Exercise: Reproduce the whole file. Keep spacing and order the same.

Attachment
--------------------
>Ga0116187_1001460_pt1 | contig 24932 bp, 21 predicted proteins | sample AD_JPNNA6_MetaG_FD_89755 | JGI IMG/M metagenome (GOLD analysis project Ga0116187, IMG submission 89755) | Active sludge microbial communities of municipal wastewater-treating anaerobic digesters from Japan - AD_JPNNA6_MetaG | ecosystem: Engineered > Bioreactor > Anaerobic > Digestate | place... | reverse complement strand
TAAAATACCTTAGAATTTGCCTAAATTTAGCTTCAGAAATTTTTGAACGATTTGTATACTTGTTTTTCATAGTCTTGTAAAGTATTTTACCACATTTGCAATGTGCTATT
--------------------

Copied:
>Ga0116187_1001460_pt1 | contig 24932 bp, 21 predicted proteins | sample AD_JPNNA6_MetaG_FD_89755 | JGI IMG/M metagenome (GOLD analysis project Ga0116187, IMG submission 89755) | Active sludge microbial communities of municipal wastewater-treating anaerobic digesters from Japan - AD_JPNNA6_MetaG | ecosystem: Engineered > Bioreactor > Anaerobic > Digestate | place... | reverse complement strand
TAAAATACCTTAGAATTTGCCTAAATTTAGCTTCAGAAATTTTTGAACGATTTGTATACTTGTTTTTCATAGTCTTGTAAAGTATTTTACCACATTTGCAATGTGCTATT